Though only on the job for a few weeks now, Federal Communications Commission Chairman Tom Wheeler has quickly begun to layout his vision for how the government regulator will view its stewardship over the wireless telecommunications space.
Speaking at an event at his alma mater Ohio State University this week, Wheeler emphasized the importance of ensuring that wireless carriers had sufficient spectrum to serve the growing consumer demand for mobile services. The availability of spectrum would in turn allow for a competitive marketplace.
“One way is to ensure competitors have key inputs necessary to build out and operate networks. The best example would be spectrum,” Wheeler said. “Spectrum is finite, and the FCC is charged with managing the airwaves that are used for commercial purposes. A key goal of our spectrum allocation efforts is ensuring that multiple carriers have access to airwaves needed to operate their networks.”
The FCC is in the midst of drawing up rules for upcoming spectrum auctions that could alter the competitive landscape across the mobile industry. Those auctions include the 1.9 GHz H-Block auction scheduled for January, the 1.7/2.1 GHz AWS-3 auction expected to begin later next year and the 600 MHz incentive auction, which most expect to begin in early 2015.
The most contentious event looks to be the 600 MHz auction, with smaller operators clamoring to limit the participation of Verizon Wireless and AT&T due to their already substantial spectrum holdings below the 1 GHz level. Rural operators are also pressing the FCC to offer up license sizes small enough to allow them to pick up spectrum in areas where they already operate without also having to acquire licenses in larger markets where they have no interest in competing.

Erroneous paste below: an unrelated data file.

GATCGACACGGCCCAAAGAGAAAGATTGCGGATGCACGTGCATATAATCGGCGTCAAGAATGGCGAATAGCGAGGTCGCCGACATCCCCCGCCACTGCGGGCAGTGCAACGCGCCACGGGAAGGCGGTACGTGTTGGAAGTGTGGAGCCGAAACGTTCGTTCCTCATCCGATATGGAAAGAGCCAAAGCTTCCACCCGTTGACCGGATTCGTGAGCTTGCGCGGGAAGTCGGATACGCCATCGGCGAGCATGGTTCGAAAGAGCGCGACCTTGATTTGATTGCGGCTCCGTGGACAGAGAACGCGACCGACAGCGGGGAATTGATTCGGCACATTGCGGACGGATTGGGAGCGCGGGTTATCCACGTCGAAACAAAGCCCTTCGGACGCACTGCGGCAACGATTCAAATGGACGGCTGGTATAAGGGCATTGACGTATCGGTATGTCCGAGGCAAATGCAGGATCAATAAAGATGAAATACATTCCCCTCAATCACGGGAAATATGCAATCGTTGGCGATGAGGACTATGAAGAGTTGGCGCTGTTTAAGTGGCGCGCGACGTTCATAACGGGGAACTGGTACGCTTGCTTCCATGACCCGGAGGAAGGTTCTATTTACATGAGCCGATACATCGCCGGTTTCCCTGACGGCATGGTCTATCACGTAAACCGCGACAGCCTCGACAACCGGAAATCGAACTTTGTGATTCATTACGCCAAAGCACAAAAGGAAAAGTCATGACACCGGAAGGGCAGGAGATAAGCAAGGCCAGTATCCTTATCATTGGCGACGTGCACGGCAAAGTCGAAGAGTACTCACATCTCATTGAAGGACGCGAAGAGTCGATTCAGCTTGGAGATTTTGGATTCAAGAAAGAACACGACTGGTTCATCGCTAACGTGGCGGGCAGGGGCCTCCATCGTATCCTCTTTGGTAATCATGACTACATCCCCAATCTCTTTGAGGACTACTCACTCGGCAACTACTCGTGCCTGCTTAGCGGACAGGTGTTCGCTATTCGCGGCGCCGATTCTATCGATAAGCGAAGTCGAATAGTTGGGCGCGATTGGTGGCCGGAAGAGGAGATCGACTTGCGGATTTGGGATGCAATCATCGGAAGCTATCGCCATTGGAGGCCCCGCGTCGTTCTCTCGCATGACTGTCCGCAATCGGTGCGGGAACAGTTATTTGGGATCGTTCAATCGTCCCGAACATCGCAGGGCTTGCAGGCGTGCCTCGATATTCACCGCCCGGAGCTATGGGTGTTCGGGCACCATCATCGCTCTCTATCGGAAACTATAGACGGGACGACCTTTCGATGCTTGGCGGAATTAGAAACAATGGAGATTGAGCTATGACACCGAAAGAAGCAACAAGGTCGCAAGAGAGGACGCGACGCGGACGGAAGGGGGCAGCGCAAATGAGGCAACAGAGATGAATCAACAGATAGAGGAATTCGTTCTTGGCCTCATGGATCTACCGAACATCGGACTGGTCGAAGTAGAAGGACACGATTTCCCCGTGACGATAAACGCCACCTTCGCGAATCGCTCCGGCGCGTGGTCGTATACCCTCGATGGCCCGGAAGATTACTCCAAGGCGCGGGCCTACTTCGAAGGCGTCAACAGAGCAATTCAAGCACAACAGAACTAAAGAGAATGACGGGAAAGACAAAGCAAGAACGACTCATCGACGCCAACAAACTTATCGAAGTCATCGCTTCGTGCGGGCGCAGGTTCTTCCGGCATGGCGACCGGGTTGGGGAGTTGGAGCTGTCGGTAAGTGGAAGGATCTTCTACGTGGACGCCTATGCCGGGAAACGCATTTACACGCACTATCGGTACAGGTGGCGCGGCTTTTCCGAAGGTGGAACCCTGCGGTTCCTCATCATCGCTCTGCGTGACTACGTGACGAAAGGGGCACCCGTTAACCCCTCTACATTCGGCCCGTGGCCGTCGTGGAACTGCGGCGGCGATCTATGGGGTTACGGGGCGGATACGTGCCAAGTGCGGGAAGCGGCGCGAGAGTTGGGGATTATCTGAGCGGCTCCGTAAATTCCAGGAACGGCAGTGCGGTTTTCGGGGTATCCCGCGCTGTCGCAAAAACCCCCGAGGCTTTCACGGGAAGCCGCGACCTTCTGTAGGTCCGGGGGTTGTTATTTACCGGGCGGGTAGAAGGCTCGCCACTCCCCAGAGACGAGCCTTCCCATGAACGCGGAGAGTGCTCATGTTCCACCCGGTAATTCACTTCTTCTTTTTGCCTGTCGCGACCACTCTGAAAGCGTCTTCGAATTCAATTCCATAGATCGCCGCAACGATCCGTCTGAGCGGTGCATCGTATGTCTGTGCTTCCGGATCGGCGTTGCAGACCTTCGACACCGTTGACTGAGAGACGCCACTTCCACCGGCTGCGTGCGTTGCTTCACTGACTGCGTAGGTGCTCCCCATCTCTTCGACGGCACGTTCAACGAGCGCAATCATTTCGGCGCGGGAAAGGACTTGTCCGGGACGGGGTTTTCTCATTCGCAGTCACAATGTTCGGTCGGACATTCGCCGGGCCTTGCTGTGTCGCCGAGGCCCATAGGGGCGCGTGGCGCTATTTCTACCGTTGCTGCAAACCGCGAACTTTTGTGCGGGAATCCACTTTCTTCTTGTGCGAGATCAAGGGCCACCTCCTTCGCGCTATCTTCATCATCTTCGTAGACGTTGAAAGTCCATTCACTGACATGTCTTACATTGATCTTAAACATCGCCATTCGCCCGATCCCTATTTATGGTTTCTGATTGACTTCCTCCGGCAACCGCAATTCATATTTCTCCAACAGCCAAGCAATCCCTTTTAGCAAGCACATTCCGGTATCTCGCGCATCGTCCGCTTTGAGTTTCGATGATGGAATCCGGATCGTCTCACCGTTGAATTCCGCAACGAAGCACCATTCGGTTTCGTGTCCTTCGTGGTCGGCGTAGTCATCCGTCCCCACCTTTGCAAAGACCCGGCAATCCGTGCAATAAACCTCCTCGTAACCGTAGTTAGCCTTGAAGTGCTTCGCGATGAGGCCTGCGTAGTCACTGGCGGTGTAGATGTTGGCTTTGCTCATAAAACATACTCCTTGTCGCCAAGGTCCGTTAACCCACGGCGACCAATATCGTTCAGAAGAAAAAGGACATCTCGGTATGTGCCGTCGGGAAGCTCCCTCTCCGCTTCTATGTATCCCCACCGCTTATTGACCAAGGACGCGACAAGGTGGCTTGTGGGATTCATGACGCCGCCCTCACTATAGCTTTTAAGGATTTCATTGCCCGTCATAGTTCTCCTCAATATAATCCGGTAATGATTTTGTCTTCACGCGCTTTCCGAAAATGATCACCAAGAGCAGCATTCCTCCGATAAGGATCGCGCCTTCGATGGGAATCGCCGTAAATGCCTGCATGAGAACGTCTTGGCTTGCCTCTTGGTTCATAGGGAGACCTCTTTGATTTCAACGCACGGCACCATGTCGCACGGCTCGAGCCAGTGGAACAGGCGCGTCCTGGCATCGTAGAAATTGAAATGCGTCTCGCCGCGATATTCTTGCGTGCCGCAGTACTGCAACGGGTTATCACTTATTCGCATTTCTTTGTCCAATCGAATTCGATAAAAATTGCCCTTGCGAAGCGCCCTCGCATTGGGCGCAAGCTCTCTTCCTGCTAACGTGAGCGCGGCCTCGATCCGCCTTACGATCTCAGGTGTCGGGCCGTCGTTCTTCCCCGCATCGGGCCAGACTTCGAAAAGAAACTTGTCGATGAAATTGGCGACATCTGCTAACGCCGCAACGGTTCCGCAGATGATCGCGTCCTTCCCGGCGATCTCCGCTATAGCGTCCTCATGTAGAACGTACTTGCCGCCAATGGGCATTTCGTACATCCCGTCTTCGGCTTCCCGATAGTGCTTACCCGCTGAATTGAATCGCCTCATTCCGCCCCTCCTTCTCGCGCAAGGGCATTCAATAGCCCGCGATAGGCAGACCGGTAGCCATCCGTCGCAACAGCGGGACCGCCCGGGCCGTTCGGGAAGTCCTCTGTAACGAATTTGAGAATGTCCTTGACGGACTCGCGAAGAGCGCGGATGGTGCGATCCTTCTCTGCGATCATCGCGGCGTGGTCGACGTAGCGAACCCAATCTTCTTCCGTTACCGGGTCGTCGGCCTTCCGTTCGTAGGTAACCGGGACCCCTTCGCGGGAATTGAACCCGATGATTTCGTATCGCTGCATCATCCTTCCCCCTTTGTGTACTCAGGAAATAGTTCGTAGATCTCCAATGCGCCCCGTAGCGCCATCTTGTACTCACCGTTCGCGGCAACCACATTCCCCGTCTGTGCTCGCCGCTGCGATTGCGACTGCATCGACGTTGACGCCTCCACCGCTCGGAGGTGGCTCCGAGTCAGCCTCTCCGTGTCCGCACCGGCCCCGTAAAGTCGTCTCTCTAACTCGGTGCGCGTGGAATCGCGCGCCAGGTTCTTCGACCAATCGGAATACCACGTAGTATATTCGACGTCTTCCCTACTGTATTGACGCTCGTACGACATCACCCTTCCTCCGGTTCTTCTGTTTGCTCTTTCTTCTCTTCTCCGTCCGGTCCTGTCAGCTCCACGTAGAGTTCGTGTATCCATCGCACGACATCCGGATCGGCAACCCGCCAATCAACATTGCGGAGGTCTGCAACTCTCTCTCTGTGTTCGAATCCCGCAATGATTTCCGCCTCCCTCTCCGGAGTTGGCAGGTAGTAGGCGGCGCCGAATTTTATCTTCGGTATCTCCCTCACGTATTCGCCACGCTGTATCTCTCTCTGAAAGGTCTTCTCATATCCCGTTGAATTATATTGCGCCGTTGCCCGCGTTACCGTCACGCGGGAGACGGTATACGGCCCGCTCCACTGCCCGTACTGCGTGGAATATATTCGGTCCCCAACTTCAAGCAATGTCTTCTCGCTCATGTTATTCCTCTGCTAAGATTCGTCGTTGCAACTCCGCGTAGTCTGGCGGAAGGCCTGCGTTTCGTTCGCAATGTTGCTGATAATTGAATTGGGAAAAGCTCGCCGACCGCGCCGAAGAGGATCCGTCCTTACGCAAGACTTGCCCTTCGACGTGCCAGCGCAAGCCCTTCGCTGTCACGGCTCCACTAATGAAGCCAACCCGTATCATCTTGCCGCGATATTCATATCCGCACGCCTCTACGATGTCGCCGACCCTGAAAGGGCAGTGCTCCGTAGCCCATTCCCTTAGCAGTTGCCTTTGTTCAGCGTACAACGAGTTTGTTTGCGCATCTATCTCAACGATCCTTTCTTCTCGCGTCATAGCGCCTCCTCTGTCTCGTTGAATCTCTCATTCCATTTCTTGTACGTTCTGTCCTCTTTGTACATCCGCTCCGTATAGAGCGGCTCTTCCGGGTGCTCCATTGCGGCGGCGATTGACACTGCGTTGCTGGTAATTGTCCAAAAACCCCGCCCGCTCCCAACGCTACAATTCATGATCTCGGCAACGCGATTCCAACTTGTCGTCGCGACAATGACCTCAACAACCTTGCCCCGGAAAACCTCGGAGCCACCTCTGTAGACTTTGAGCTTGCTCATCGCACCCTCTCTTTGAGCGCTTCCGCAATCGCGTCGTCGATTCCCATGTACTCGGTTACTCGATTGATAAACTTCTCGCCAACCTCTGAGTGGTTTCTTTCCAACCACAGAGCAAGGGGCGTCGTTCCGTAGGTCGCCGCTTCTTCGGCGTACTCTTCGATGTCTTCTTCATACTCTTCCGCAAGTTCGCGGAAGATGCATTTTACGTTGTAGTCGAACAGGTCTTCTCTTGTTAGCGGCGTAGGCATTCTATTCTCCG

Wheeler also touched on the competitive benefits of consumers being able to unlock their mobile devices, a topic the chairman has pushed with a recent letter written to wireless industry trade association CTIA.
“I have been pleased with the industry’s responsiveness thus far, but the message was clear: if mobile phone companies don’t act voluntarily – and quickly – to adopt a policy to unlock phones, I will work hard to ensure the FCC will act to require them to do so,” Wheeler noted.
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